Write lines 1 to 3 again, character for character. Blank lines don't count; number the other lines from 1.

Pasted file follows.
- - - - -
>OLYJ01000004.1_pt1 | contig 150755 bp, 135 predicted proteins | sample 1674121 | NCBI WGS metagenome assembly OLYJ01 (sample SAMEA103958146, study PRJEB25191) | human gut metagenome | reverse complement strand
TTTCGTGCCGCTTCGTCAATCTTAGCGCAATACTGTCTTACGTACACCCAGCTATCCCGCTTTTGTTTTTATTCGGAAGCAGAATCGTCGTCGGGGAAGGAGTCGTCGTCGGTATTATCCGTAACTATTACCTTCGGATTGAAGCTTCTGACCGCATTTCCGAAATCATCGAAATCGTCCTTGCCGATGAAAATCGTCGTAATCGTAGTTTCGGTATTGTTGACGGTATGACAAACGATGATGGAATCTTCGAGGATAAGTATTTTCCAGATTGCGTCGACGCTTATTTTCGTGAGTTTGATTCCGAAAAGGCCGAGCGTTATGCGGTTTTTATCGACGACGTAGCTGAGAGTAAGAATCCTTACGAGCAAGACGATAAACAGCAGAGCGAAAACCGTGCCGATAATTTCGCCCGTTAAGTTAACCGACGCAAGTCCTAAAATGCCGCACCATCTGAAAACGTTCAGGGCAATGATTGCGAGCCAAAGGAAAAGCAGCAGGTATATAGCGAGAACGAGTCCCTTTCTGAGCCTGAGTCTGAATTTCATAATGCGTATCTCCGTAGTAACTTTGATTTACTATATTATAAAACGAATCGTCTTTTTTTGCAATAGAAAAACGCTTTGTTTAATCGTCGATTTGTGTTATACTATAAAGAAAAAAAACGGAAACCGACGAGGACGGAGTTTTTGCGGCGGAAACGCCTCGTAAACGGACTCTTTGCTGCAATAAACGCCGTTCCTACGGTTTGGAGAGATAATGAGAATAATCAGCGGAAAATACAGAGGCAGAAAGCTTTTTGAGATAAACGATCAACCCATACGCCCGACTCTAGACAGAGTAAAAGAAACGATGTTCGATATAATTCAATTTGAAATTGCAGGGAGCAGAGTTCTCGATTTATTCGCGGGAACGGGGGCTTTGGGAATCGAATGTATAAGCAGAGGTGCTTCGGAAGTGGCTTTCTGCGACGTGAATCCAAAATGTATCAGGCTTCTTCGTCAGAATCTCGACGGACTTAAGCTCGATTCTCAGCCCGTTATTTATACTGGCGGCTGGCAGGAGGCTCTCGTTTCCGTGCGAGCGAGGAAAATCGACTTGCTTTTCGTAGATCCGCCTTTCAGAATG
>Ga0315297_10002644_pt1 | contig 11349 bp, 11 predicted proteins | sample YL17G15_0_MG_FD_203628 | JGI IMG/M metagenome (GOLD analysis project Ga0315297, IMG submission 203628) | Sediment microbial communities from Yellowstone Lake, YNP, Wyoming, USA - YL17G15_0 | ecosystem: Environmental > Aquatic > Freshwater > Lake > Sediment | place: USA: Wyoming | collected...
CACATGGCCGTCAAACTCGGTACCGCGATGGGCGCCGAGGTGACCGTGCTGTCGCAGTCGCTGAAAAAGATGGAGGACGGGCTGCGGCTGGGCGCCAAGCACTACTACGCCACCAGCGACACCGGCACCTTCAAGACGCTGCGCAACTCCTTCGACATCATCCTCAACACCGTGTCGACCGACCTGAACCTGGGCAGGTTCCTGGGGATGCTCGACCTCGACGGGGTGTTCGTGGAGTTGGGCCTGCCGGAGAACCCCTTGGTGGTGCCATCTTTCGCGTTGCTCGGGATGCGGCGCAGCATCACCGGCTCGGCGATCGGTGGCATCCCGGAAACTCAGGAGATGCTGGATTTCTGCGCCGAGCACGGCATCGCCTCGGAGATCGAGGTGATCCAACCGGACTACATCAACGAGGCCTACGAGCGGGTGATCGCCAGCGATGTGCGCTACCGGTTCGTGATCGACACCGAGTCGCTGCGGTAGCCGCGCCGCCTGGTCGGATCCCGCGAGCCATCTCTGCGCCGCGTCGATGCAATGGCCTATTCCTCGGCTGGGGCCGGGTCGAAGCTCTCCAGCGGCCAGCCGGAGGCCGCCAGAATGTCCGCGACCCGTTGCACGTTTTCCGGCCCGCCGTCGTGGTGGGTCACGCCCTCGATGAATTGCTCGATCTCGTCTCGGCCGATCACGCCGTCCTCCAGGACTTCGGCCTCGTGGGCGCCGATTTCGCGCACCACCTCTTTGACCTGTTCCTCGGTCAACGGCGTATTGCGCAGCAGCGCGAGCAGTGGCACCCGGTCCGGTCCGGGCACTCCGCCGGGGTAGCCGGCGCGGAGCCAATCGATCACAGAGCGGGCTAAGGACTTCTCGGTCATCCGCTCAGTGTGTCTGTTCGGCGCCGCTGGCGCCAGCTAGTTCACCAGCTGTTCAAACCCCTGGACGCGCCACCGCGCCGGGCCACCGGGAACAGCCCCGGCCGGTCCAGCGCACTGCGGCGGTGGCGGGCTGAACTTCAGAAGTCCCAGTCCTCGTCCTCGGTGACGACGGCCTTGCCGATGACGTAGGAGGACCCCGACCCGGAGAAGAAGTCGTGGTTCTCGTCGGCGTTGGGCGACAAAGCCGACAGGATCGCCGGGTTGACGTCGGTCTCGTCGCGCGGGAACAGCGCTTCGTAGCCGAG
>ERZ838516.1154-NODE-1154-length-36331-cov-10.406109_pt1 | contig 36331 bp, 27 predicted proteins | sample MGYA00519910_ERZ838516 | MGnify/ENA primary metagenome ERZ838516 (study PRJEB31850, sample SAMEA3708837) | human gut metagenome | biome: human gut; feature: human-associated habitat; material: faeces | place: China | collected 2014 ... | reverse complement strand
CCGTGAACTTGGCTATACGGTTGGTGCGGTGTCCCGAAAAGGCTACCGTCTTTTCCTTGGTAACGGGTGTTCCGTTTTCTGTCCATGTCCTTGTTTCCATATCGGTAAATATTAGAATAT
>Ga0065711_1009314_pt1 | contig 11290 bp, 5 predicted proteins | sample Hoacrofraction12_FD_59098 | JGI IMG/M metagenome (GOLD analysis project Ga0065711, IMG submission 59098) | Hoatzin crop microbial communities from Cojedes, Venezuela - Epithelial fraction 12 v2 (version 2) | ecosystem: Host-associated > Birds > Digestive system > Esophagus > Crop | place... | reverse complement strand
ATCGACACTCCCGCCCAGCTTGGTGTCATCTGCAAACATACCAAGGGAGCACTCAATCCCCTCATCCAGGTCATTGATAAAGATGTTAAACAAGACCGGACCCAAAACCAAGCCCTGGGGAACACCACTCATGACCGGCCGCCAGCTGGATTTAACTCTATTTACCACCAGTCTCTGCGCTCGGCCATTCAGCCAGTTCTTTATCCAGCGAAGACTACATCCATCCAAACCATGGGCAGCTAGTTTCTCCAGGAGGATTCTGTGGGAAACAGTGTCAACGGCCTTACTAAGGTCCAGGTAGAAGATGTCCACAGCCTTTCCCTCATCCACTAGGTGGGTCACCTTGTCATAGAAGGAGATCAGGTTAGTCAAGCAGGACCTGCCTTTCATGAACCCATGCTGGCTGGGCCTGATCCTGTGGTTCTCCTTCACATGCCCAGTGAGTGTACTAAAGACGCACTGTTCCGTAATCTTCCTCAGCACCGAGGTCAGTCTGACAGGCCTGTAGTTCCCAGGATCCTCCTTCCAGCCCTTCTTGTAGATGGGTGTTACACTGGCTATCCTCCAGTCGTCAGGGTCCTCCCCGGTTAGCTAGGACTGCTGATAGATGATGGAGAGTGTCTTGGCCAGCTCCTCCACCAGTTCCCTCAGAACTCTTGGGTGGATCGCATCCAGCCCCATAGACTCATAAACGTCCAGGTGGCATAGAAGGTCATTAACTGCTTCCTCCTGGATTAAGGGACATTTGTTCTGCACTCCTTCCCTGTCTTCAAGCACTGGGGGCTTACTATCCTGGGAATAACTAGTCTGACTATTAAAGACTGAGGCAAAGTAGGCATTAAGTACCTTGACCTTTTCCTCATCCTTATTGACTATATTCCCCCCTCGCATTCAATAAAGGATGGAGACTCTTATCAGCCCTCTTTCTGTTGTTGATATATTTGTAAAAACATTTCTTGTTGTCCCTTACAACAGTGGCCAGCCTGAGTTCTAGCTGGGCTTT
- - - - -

>OLYJ01000004.1_pt1 | contig 150755 bp, 135 predicted proteins | sample 1674121 | NCBI WGS metagenome assembly OLYJ01 (sample SAMEA103958146, study PRJEB25191) | human gut metagenome | reverse complement strand
TTTCGTGCCGCTTCGTCAATCTTAGCGCAATACTGTCTTACGTACACCCAGCTATCCCGCTTTTGTTTTTATTCGGAAGCAGAATCGTCGTCGGGGAAGGAGTCGTCGTCGGTATTATCCGTAACTATTACCTTCGGATTGAAGCTTCTGACCGCATTTCCGAAATCATCGAAATCGTCCTTGCCGATGAAAATCGTCGTAATCGTAGTTTCGGTATTGTTGACGGTATGACAAACGATGATGGAATCTTCGAGGATAAGTATTTTCCAGATTGCGTCGACGCTTATTTTCGTGAGTTTGATTCCGAAAAGGCCGAGCGTTATGCGGTTTTTATCGACGACGTAGCTGAGAGTAAGAATCCTTACGAGCAAGACGATAAACAGCAGAGCGAAAACCGTGCCGATAATTTCGCCCGTTAAGTTAACCGACGCAAGTCCTAAAATGCCGCACCATCTGAAAACGTTCAGGGCAATGATTGCGAGCCAAAGGAAAAGCAGCAGGTATATAGCGAGAACGAGTCCCTTTCTGAGCCTGAGTCTGAATTTCATAATGCGTATCTCCGTAGTAACTTTGATTTACTATATTATAAAACGAATCGTCTTTTTTTGCAATAGAAAAACGCTTTGTTTAATCGTCGATTTGTGTTATACTATAAAGAAAAAAAACGGAAACCGACGAGGACGGAGTTTTTGCGGCGGAAACGCCTCGTAAACGGACTCTTTGCTGCAATAAACGCCGTTCCTACGGTTTGGAGAGATAATGAGAATAATCAGCGGAAAATACAGAGGCAGAAAGCTTTTTGAGATAAACGATCAACCCATACGCCCGACTCTAGACAGAGTAAAAGAAACGATGTTCGATATAATTCAATTTGAAATTGCAGGGAGCAGAGTTCTCGATTTATTCGCGGGAACGGGGGCTTTGGGAATCGAATGTATAAGCAGAGGTGCTTCGGAAGTGGCTTTCTGCGACGTGAATCCAAAATGTATCAGGCTTCTTCGTCAGAATCTCGACGGACTTAAGCTCGATTCTCAGCCCGTTATTTATACTGGCGGCTGGCAGGAGGCTCTCGTTTCCGTGCGAGCGAGGAAAATCGACTTGCTTTTCGTAGATCCGCCTTTCAGAATG
>Ga0315297_10002644_pt1 | contig 11349 bp, 11 predicted proteins | sample YL17G15_0_MG_FD_203628 | JGI IMG/M metagenome (GOLD analysis project Ga0315297, IMG submission 203628) | Sediment microbial communities from Yellowstone Lake, YNP, Wyoming, USA - YL17G15_0 | ecosystem: Environmental > Aquatic > Freshwater > Lake > Sediment | place: USA: Wyoming | collected...